although there was one fine fungus to be seen.

It transpired that having to go along the last half of this track was an error; officer i/c navigation (that would be me, then) wasn’t paying attention and we should have left the riding track and walked along the side of Virginia Water Lake at one point. However, we weren’t tempted to go back and find the right track because we were (a) headed in basically the right direction and (b) imminently due to arrive at the Blacknest Gate exit of the Park in order to have a Nice Lunch, which, having walked 7½ miles at this point, we felt we deserved. And we duly got it at this splendid restaurant.

Bluebells was once in Sunningdale and we thought it had shut down; it turns out that it had moved, and it is every bit as good in its new location as it had been. Thoroughly recommended.

After lunch, we tottered back into the Park, passing some lovely hydrangeas

on the way towards Smith’s Lawn, which is a vast area of beautifully-maintained turf whose main purpose is to support the playing of Polo; the Guards Club runs the matches there.

Our luck was in – there was some Polo being played! So we watched for a bit (without actually understanding what was going on, but being impressed by the horsemanship and the thundering of hooves)

and I used it as the excuse for another gin bottle shot.

The final leg of the journey was to circumambulate the Obelisk Pond, which is just south of the Saville Gardens. Using a route we have rarely walked before, we discovered a lovely scene of a bridge across the end of the pond

crossing which offered a good view of the eponymous obelisk,

and enabled a final gin bottle shot before getting back to the car. This bottle is a well-travelled entity.

So, we are nearly half way through the 13 days of walking. Today we covered 10.47 miles and so far we have walked over 50 miles, which is over three miles more than we would have covered by this stage had we been walking round Menorca. Tomorrow is going to be something of a test of our fitness and stamina as we take on an 11-mile walk that we have found quite challenging in the past. In theory, we are both lighter and fitter than we were when we last took it on; tune in tomorrow to see whether the practice matches up to the theory!

Day 5 – Cami To The Garden, Maud

Cami-flage Day 5 – Tuesday 15th September 2020

I shan’t bore you with the weather comparison between Surrey and Menorca today – suffice it to say that the two were pretty much comparable, with the sun shining in both places and Mahon (30°C) simply being warmer by 4°.  So the conditions were set fine for a fine walk around Virginia Water Lake with a sideways shuffle into the Valley Gardens (the justification for today’s headline).

Here’s an outline of the walk, which lies just north of the A30 and the Wentworth estate (the golfers among you will know where that is, of course). Being largely beside a lake it’s rather unsurprisingly rather flat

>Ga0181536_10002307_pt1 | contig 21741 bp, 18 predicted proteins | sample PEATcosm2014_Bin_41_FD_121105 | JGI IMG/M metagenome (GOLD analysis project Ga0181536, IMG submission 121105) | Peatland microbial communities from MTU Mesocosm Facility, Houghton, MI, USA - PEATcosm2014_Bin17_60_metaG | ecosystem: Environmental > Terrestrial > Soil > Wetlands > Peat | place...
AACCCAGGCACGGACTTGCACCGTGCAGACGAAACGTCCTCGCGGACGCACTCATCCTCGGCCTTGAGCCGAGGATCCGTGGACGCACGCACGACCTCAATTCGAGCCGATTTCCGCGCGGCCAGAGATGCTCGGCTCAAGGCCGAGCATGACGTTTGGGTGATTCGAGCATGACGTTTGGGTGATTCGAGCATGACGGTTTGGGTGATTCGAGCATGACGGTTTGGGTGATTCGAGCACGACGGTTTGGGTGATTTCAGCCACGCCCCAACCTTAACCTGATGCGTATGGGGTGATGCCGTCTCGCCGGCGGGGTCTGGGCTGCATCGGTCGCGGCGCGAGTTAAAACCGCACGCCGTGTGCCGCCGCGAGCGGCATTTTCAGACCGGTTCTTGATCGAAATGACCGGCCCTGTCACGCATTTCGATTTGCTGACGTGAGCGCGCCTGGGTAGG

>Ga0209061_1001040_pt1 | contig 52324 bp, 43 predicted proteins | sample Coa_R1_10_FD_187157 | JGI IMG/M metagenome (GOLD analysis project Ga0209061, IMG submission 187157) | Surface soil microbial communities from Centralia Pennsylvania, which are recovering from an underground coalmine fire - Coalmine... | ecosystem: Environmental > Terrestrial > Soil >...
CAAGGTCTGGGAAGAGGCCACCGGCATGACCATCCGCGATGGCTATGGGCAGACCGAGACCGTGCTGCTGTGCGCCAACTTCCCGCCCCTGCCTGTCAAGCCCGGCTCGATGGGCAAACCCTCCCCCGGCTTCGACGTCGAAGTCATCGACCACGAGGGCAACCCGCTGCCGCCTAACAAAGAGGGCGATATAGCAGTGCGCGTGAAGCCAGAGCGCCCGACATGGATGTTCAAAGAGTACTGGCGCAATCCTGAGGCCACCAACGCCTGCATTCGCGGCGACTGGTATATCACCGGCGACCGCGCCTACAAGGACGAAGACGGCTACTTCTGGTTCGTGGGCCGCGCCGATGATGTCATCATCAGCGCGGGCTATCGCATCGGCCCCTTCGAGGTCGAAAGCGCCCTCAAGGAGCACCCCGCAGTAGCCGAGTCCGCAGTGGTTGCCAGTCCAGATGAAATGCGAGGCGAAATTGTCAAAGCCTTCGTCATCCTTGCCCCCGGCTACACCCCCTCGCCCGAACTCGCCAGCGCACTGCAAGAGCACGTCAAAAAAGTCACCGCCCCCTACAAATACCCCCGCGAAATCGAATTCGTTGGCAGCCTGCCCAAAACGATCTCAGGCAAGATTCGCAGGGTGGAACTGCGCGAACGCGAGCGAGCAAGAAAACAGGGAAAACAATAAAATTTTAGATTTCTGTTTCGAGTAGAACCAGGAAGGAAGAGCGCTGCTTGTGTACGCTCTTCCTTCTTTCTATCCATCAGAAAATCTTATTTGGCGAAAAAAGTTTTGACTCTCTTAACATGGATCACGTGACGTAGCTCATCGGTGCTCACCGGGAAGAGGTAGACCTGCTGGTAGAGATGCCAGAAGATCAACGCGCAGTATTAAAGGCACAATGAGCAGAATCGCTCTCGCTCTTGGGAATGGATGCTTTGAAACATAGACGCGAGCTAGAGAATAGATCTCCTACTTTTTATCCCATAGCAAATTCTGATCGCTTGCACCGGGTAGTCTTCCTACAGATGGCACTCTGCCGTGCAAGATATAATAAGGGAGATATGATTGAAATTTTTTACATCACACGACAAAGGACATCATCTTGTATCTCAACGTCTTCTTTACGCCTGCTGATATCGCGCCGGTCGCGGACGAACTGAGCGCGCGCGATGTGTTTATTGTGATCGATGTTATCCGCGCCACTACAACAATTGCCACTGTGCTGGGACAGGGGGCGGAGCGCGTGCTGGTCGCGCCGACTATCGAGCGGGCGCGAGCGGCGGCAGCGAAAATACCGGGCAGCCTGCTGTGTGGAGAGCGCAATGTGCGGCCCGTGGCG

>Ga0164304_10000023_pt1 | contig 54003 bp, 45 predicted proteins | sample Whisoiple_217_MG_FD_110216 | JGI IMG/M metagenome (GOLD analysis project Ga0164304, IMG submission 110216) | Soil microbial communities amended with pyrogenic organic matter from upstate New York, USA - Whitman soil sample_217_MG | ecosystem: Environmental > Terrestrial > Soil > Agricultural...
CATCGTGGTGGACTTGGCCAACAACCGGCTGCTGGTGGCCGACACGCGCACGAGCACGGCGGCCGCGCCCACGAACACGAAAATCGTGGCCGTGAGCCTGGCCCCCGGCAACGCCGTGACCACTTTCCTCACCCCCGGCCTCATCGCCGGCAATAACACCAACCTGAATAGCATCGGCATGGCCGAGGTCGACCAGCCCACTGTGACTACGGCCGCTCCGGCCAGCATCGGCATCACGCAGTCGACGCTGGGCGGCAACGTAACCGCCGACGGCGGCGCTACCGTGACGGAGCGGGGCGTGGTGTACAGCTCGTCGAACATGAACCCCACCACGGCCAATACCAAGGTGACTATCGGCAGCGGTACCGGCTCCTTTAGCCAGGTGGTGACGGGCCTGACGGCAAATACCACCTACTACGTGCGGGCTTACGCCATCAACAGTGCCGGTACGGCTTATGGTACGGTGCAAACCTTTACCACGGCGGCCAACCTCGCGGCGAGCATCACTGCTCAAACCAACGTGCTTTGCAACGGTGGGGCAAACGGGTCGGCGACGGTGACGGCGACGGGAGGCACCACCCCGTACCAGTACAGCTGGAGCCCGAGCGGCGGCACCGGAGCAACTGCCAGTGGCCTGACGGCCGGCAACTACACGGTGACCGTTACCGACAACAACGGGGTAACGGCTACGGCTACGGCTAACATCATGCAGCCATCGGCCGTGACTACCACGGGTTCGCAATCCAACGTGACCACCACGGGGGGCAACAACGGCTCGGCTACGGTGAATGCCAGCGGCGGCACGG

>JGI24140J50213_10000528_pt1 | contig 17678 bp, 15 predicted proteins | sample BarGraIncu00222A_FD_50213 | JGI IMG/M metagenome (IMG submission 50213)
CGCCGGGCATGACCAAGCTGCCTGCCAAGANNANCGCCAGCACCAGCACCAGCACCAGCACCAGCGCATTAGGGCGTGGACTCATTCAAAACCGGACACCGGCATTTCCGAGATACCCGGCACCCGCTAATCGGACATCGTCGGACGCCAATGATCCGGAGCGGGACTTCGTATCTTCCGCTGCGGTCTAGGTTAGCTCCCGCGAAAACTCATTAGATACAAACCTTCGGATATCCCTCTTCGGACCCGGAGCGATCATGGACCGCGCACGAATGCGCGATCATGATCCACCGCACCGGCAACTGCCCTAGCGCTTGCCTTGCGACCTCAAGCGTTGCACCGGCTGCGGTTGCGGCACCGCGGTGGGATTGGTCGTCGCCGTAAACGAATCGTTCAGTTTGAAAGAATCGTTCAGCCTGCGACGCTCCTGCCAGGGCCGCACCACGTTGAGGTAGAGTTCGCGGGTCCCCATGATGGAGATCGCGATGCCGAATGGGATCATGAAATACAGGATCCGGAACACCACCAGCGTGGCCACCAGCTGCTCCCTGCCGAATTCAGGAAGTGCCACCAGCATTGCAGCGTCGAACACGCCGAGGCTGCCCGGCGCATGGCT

but full of lovely greenery and scenery.  The basic walk around the perimeter of the lake is some 4½ miles, and we expanded it by around the mile necessary to match the Menorca equivalent by wandering into the neighbouring Valley Gardens.

Along the path one sees a variety of things from majestic trees right down to rather engaging  things you can make from them.

Shortly after the start of the walk, there’s a pond called Wick Pond, which is normally very pretty, but today it was lifeless and covered in algae.  However, there was one attractive thing about it.

We may be halfway through September, but Summer is not yet dead (though Autumn is on its way – see later).

The next landmark is the famous Totem Pole, not an item you normally expect to find in Surrey.  But there it is, and there was nothing for it but to show it to our gin bottle.

Incidentally, the chap at the top looks rather as if he is scared of heights.

Walking along towards and into the lovely Heather Garden, one could see the first stirrings of approaching Autumn.

and the colours can be wonderful.

The Heather Garden is always a pleasure to visit at any time of year.  You can always find pleasant scenes.

(We can’t decide whether to call the above Dougal or The Very Hungry Caterpillar.)

There was a certain amount of watering going on (how else can they keep it looking so splendid?), and one particular sprinkler caught my attention.

We mooched about afterwards in a wooded area on the way back to the waterside

and I tried my hand at a true photographic cliché.

after which we made our way around the far end of the lake where it would have been rude not to stop for tea and cake.

Just before the café the path crosses a five-arch bridge, which you can’t see at the time, since you’re actually on it.  But you can get a nice view of it from the later path and this seemed a good excuse to get the gin bottle out again.

On the home stretch, there’s another item which one wouldn’t normally expect to find by a Surrey lake – Roman ruins.

Leptis Magna was a 2nd century Byzantine city.  Bits of its ruins were transported to Surrey in the 1800s. Whatever, it made a good backdrop for yet another gin bottle photo.